A frost giant. Huh. What’s so scary about that?
Last night we accidentally had five Halfling Commandos online at the same time, a rarity these days, and so decided to do something en masse. Something epic. Something with XP. Something … Storm Horns-y.
My Gamer Girl makes a statement that maybe we can do this on Elite. If I said that there would be snark, I am notoriously over-optimistic on these things. But she is not, everyone takes her seriously, and so we are in on Elite.
It starts well. We use appropriate caution when drawing monstrous attention and manage to keep the melees down to a manageable size. I am on Knicker, an Evasion DPS barbarian, Steiner-Davion is on his tank dwarf. We have an Assassin rogue, a Mechanic rogue (no shortage of rogues in the Halfling Commandos), an excellent healer, and my Gamer Girl on her outstanding Freezer Burn druid Kitalea.
I thought the lack of arcane casting might be a problem but it wasn’t, this was pretty close to the perfect mix for this quest. Enough melee to keep the fight out in front, enough crowd control to keep the fight damage down, enough sneak attack DPS to vanquish the bad guys before they could escape the crowd control. A nice mix.
But then suddenly two Stone Giants materialize out of nowhere, with area-of-effect melee attacks that each do 400+ points. The entire front line of our formation is decimated in a single surprise attack, and in a moment we are down to a single survivor, fleeing at maximum footspeed.
It looks so pretty! And plays so deadly!
We recover. But this will not be the only time that our party dangles over the precipice of wiping, hanging on by a fingernail. We are well into the quest by now, but it is dawning on all of us; we might not be able to do this. It might just be too big of a bite to chew.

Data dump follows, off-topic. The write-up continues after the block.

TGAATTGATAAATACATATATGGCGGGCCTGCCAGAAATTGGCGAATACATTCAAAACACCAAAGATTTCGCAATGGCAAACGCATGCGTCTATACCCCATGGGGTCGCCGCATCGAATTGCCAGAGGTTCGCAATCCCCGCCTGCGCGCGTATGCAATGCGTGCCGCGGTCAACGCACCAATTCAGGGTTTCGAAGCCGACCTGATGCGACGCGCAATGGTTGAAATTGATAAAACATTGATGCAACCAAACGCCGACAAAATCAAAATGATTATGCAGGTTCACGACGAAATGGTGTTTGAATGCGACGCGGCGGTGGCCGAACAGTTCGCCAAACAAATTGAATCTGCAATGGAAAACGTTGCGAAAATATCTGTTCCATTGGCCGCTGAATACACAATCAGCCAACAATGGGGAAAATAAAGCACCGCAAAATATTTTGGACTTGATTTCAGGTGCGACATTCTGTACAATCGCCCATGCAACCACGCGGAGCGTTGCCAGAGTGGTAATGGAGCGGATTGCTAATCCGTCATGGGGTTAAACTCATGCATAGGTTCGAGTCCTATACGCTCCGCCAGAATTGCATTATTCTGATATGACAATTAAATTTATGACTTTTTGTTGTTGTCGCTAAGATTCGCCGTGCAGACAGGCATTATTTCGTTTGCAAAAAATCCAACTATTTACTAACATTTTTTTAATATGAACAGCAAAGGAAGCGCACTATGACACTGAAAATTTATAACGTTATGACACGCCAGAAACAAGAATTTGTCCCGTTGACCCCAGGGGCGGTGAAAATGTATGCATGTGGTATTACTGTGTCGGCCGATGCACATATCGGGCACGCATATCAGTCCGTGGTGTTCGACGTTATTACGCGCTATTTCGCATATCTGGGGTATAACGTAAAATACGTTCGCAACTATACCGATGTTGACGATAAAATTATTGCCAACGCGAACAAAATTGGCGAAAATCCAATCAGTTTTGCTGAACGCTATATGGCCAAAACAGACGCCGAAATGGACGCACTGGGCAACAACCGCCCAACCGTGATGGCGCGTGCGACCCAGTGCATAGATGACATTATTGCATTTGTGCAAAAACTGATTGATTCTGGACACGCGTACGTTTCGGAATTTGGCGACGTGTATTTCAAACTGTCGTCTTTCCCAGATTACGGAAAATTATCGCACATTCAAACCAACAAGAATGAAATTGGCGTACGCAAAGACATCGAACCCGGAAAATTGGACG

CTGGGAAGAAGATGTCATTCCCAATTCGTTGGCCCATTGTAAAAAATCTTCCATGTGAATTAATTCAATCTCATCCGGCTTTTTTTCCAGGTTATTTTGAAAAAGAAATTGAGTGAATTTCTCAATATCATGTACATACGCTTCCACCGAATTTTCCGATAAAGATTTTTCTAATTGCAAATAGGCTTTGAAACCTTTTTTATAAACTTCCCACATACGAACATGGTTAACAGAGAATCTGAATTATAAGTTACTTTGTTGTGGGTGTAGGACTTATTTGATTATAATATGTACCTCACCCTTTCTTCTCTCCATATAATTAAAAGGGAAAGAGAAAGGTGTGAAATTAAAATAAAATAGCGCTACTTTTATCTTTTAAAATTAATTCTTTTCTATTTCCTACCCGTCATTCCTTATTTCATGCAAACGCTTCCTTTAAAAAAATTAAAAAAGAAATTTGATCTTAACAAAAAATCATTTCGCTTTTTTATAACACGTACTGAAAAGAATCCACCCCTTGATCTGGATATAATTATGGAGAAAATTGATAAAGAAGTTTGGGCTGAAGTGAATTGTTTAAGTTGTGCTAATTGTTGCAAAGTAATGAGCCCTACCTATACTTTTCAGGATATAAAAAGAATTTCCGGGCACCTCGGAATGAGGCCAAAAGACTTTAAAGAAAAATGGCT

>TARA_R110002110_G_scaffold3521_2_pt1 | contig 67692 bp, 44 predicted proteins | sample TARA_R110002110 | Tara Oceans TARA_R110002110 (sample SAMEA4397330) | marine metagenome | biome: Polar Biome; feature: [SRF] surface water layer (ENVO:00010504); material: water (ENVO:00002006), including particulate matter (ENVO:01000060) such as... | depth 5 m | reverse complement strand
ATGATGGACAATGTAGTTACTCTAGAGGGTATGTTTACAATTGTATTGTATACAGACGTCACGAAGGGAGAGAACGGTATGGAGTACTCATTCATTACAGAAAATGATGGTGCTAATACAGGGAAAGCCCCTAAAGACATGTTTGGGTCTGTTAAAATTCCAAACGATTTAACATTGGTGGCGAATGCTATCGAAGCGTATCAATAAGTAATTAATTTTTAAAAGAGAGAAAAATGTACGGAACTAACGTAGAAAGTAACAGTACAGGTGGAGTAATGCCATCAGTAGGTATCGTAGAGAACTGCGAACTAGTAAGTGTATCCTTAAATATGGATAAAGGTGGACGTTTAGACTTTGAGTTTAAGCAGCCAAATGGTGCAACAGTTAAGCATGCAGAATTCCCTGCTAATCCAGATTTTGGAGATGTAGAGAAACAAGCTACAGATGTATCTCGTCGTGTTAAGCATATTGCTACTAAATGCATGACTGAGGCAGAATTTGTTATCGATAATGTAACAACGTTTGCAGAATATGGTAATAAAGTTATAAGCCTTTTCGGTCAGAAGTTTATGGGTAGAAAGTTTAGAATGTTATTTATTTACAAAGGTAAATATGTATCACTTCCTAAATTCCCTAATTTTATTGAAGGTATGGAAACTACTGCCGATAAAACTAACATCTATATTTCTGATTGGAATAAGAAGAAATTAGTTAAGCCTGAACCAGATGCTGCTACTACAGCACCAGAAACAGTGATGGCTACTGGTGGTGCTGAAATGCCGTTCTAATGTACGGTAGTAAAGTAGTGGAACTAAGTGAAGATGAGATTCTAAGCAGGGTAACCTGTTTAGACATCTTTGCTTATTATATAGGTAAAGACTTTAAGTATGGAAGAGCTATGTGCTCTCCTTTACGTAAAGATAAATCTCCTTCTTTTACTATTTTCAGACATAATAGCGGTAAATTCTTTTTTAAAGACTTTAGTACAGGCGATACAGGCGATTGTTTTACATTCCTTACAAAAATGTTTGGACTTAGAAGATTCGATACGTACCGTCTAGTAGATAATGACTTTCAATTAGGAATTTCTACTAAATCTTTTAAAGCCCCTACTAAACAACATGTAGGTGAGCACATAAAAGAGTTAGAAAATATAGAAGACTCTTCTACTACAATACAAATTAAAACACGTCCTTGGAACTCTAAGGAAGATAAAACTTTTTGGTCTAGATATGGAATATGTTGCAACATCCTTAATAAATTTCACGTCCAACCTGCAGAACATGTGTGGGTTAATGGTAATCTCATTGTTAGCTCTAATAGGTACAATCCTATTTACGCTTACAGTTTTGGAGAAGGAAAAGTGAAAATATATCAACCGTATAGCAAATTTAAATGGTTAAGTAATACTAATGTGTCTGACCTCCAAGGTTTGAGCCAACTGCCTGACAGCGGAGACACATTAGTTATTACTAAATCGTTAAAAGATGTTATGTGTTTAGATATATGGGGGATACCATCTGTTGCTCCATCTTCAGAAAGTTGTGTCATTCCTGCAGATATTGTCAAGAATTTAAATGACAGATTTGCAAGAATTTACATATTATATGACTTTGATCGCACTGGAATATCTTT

Only one of us is capped. Only one of us has any past lives at all. Some of us are level 24. And yet here we are, on one of the very highest-level quests in the game, on Epic Elite. We consider bailing and restarting on Hard, but no, it is too late into the evening to start over. Nothing for it but to soldier on.
And so we do.
We play strategically. We use terrain, and choke points, and we fight in our crowd control. We draw attention carefully. We stay close enough together to be easy to heal, but far enough apart to avoid the area of effect attacks. In other words, we play well. And we have to.
There are deaths, of course, but more important is the imminent and very real threat of failure. At any second, someone could screw up in a way that will cause us all to die. It might not even take a screw up; the quest is just really, really hard. It is all we can do to maintain forward momentum, scrabbling and scratching to stay alive, to avoid the party wipe that is looming over us constantly.
But we do. We reach the end fight. We face the red-named caster and his ridiculous 259,000 hit points, and his killer snow elemental allies, and his (slightly easier) air elemental allies. Somehow, some way, we defeat them all. After all that, the frost giant is practically a footnote; there’s nothing he can do to us except hit us with a sword and by now we are way beyond that.
We are a team, a good team, playing as well as I’ve ever seen us play.
And we win. One of the harder quests in the game, on the hardest difficulty, with a ragtag bunch of mainly first-life under-leveled characters. We won. It was glorious.
This is DDO at it’s best. This. Hanging on for dear life, desperately playing your ass off, right at the very edge of disaster, pulling out the victory.
This is why I play this game.